Be personal: Write in words and phrases that are comfortable for you to speak. We recommend you read your essay aloud to yourself several times, and each time edit it and simplify it until you find the words, tone, and story that truly echo your belief and the way you speak. In introducing the original series, host Edward R. Murrow said, “Never has the need for personal philosophies of this kind been so urgent.”We would argue that the need is as great now as it was 50 years ago. NPR is eager for your contribution. Try reading or listening to these essays by children, teens, and adults as they express what they believe.
Race … “Being Content with Myself” “Why don’t you act black? Since my middle school years, I’ve been asked this question more than any other… and from Jackie Robinson "Free Minds and Hearts at Work."
Sports… “The Freedom of Baseball” “I believe in baseball. I believe in the strength it takes to…”
Duty ... "A Duty to Family, Heritage, and Country" "I am a good child, obendient. I grew up in China, a country where education is ..."
Kindergarten beliefs ... "Thirty Things I Believe" ... written by a kindergartenerThe lessons of poverty ... "Finding the Flexibility to Survive"Addiction… “The Choice to be Stronger” A time when "what doesn't kill you will make you stronger' has unintended meaning...
Essay Requirements Honors: 350 to 500 words, one-inch margins, TNR (Times New Roman), double spaced, header formatted with three lines of information aligned to the right. The header is to include these lines: 1. First and last name 2. Date 3. Course name. 4. Assignment
Unit Writing Lessons
1. Discussion about essays vs. memoirs vs. personal narratives
2. Terms review: purpose, tone, audience, narrator, point of view, figurative language, imagery, sentence variety, flow, transitions, theme, subjective vs. objective.
3. What do you think? Do you "agree" or "disagree" with the statements from our gallery walk.
4. We will create webs for our brainstorming.
5. We will then add structure and sequence to our ideas by creating an outline or ordering our web items.
6. We will then review what a successful lead/hook is and how to write an effective lead.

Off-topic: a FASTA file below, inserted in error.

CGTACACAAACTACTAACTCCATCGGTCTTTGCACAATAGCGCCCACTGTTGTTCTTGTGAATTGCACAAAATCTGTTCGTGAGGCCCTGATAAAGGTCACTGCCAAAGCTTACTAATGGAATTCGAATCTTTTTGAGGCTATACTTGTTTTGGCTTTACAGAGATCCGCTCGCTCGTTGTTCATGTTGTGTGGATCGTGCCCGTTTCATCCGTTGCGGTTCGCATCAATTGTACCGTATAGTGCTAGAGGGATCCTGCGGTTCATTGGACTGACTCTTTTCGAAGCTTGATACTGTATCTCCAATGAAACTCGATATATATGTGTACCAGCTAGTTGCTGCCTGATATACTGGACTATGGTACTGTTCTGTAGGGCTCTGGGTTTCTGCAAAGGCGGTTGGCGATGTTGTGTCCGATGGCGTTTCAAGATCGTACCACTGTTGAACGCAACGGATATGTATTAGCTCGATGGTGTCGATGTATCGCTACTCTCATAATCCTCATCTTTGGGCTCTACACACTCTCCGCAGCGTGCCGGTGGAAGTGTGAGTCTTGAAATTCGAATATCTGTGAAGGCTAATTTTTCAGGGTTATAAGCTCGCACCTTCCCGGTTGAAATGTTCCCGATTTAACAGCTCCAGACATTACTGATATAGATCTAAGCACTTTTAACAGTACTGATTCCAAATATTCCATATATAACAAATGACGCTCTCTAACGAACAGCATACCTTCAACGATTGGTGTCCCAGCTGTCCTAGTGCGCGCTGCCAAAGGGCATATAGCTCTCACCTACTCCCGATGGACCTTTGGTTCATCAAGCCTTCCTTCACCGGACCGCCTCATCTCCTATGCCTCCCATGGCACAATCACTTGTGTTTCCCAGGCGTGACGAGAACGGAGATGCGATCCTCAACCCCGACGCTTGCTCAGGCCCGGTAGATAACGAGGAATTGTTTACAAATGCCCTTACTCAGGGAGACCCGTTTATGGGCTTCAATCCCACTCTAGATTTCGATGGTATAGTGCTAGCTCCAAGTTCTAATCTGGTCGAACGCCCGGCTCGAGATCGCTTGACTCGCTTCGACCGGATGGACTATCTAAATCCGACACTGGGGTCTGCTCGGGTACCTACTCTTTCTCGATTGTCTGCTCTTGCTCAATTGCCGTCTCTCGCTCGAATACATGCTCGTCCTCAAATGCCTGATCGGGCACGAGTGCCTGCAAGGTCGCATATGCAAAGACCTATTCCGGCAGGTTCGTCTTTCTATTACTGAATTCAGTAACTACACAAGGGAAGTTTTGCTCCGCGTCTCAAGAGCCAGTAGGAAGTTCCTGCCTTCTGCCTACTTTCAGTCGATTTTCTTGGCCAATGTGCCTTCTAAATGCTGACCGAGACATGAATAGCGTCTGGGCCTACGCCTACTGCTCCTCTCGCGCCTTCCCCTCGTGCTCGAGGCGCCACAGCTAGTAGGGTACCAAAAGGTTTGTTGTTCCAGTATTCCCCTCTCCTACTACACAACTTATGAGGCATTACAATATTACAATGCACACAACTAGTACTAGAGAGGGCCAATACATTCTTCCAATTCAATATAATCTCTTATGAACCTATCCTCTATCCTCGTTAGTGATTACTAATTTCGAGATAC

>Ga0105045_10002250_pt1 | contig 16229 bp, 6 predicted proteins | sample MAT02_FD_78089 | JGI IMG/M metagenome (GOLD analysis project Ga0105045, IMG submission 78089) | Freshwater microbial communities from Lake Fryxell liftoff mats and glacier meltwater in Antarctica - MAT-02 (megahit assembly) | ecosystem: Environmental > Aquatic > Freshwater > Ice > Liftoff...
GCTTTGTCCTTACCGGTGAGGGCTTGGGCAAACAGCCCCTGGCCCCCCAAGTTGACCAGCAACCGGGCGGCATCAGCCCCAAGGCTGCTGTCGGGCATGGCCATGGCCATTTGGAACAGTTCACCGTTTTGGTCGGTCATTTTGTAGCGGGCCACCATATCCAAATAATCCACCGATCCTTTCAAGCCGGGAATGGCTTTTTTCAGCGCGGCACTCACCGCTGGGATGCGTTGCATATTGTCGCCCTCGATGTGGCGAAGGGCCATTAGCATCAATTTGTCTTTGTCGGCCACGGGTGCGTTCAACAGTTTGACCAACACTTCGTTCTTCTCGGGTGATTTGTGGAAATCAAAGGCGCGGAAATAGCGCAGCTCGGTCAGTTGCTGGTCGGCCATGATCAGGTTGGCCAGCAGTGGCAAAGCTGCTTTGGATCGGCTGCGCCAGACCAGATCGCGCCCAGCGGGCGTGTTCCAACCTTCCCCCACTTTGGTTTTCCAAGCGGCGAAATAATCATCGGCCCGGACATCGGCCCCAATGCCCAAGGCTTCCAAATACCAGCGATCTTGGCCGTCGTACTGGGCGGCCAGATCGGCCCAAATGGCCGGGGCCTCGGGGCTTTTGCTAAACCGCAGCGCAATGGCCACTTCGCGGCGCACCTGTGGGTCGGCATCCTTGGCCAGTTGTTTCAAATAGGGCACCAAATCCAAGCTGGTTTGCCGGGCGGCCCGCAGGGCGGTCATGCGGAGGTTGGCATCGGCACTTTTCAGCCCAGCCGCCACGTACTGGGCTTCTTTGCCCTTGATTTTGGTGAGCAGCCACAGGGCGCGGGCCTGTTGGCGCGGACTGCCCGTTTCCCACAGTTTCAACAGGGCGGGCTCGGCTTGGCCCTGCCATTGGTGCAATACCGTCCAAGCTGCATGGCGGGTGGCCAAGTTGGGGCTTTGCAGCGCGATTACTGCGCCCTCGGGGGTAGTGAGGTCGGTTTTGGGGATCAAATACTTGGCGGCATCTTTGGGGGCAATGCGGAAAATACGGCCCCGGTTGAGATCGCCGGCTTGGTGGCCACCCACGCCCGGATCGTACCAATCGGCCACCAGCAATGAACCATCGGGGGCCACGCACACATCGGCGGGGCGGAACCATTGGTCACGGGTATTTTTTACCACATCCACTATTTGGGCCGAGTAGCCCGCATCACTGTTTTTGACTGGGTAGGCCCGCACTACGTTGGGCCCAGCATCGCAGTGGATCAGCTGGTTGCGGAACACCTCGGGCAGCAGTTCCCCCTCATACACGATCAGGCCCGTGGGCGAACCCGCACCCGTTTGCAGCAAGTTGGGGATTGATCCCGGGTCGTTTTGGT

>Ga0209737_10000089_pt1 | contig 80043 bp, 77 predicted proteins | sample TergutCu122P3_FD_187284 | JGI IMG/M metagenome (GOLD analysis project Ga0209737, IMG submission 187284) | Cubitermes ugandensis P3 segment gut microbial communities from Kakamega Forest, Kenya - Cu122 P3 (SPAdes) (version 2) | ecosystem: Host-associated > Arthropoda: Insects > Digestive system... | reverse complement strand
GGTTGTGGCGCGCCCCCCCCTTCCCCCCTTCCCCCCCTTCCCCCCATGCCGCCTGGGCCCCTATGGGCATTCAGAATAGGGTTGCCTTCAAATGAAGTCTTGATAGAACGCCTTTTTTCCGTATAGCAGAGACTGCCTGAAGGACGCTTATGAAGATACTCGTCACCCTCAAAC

7. We will discuss the importance of strong word choices and transitions.
8. We will then write our rough draft.
9. We will then edit and proofread our drafts.
120. We will then make any needed changes and submit a final draft.
This I Believe
Tell a story: Be specific. Take your belief out of the ether and ground it in the events of
your life. Consider moments when belief was formed or tested or changed. Think of your
own experience, work and family, and tell of the things you know that no one else does.
Your story need not be heart-warming or gut-wrenching – it can even be funny – but it
should be real. Make sure your story ties to the essence of your daily life philosophy and
the shaping of your beliefs.
Be brief: Your statement should be between 400 and 500 words. That’s about three to four
minutes when read aloud at your natural pace.
Name your belief: If you can’t name it in a sentence or two, your essay might not be
about belief. Also, rather than writing a list, consider focusing on a core belief, because
a few minutes is a very short time.
Be positive: Please avoid preaching or editorializing. Tell us what you do believe, not
what you don’t believe. Avoid speaking in the editorial “we.” Make your essay about
you; speak in the first person.
Be personal: This is radio. Write in words and phrases that are comfortable for you to
speak. We recommend you read your essay aloud to yourself several times, and each
time edit it and simplify it until you find the words, tone and story that truly echo your
belief and the way you speak.
Tips from the original series on National Public Radio: It may help you in formulating your credo if we tell you also what we do not want. We do not want a sermon, religious or lay; we do not want editorializing or sectarianism or
'finger-pointing.' We do not even want your views on the American way of life, or
democracy or free enterprise. These are important but for another occasion. We want to
know what you live by. And we want it terms of 'I,' not the editorial 'We.' But we do ask you to confine yourself to affirmatives: This means refraining from saying what you do not believe.
The Five Parts to your efforts:
1. Prewriting activities
2. Brainstorming web
3. Ordered web or outline
4. Edited/proofread rough draft
5. Final draft